Saturday, 26 June 2021

Battle of the Little Big Horn

Anyone who was a schoolboy in the 1960's will remember the Waddingtons board game of the Battle of the Little Big Horn, it came with some rather nice 40mm figures of General Custer, his 7th Cavalry and the opposing Sioux and Cheyenne Indians.  Well sometime last year Anthony had the original board copied onto a 6'x4' mat for use with 54mm toy soldiers but the ensuing pandemic has prevented us playing it, until today, which by the purest of coincidence happens to be the 145th anniversary of the actual battle.

The Indian camp beyond the Little Big Horn river, the red triangles show the starting places for the Braves on foot, the blue triangles are the starting positions for Custer and the 7th Cavalry.  Model trees and tepees give a bit of definition to the flat board.

At the other end of the board the red triangles show the starting places for the mounted Indians and their Chiefs, rock formations give a 3D effect to the board.

The figures we used were from the Britains Deetail range, the beauty of these is that they have metal bases which prevent them falling over all the time.

Victory conditions for the 7th Cavalry is either to escape across the river and exit the board with their flag or kill all of the three Indian Chiefs.  Victory conditions for the Indians is to kill Custer, his two officers and capture the flag.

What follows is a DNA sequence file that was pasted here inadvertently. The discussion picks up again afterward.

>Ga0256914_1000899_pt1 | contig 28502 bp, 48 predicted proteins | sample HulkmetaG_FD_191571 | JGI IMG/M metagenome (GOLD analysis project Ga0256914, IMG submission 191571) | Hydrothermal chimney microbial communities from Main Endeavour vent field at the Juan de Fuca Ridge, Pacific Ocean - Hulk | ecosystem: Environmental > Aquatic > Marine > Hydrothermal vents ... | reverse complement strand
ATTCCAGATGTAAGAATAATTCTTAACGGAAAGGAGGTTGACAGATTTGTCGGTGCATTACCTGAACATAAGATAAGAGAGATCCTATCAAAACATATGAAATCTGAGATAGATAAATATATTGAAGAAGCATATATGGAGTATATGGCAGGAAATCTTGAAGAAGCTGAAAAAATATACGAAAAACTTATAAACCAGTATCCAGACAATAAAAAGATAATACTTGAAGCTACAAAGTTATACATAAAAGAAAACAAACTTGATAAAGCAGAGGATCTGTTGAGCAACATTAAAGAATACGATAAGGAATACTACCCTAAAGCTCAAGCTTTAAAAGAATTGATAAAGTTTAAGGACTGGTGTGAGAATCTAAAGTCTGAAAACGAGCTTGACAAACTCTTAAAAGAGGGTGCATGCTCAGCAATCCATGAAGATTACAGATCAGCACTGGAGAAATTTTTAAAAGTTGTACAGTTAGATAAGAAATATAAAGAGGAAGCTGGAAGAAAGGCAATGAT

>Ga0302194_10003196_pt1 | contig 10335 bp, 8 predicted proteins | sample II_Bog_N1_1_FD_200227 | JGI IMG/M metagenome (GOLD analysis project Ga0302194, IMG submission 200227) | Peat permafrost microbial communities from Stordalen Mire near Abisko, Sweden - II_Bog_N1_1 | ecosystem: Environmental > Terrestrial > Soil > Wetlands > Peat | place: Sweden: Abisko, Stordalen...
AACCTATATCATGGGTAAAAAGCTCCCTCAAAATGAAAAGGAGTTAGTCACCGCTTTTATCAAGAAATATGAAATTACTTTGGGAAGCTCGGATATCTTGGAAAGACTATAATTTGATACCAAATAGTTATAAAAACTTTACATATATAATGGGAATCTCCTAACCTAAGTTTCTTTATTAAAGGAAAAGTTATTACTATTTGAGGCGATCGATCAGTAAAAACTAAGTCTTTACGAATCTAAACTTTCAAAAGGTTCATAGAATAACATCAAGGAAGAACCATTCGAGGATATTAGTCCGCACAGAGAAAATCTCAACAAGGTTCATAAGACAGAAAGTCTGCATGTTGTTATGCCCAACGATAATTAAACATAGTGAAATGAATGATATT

We played a trial game with the original rules and number of figures, we were surprised at how subtle and tactical the rules were, mistakes were inevitably made on both sides but in the spirit of good gamesmanship we helped each other to avoid the most disastrous outcomes.  The game took about two hours to play and as you can see above it reflected the historical outcome.  It was great fun, surprisingly challenging and we felt the game system could easily be adopted to other low intensity irregular conflicts, I already have a late 1940's French Indochina project in mind.

For those who like a bit of toy soldier trivia with their wargame reports this is the first version Zang/Herald tepee from the Indian encampment set.  I don't know if you should call this rare or just hard to find but it differs from the ubiquitously common second version by having a short entrance flap with four diamonds above while the later one has a larger flap with just two diamonds above.  Not many people know that.  You really do have to be a boring old fart to be interested in this sort of minutiae! 

And yes, it really was a complete coincidence that we played this game on the anniversary of the actual battle. We got so drawn in we could almost have been there on that fateful day in 1876, imagination can take you to these places, good job they don't let children get a taste of it.

16 comments:

  1. Brilliant ideas to enlarge the game board and to use Deetail figures! I've always liked the Waddington's figures, but Deetails stay up and that is part of the reason why we have loved them for fifty years! I saw that Britains is releasing some newly painted ACW Deetail, but I feel that there should be more of celebration for their 50th anniversary! It was simply kismet Brian, that you were meant to play The Little Big Horn on its anniversary!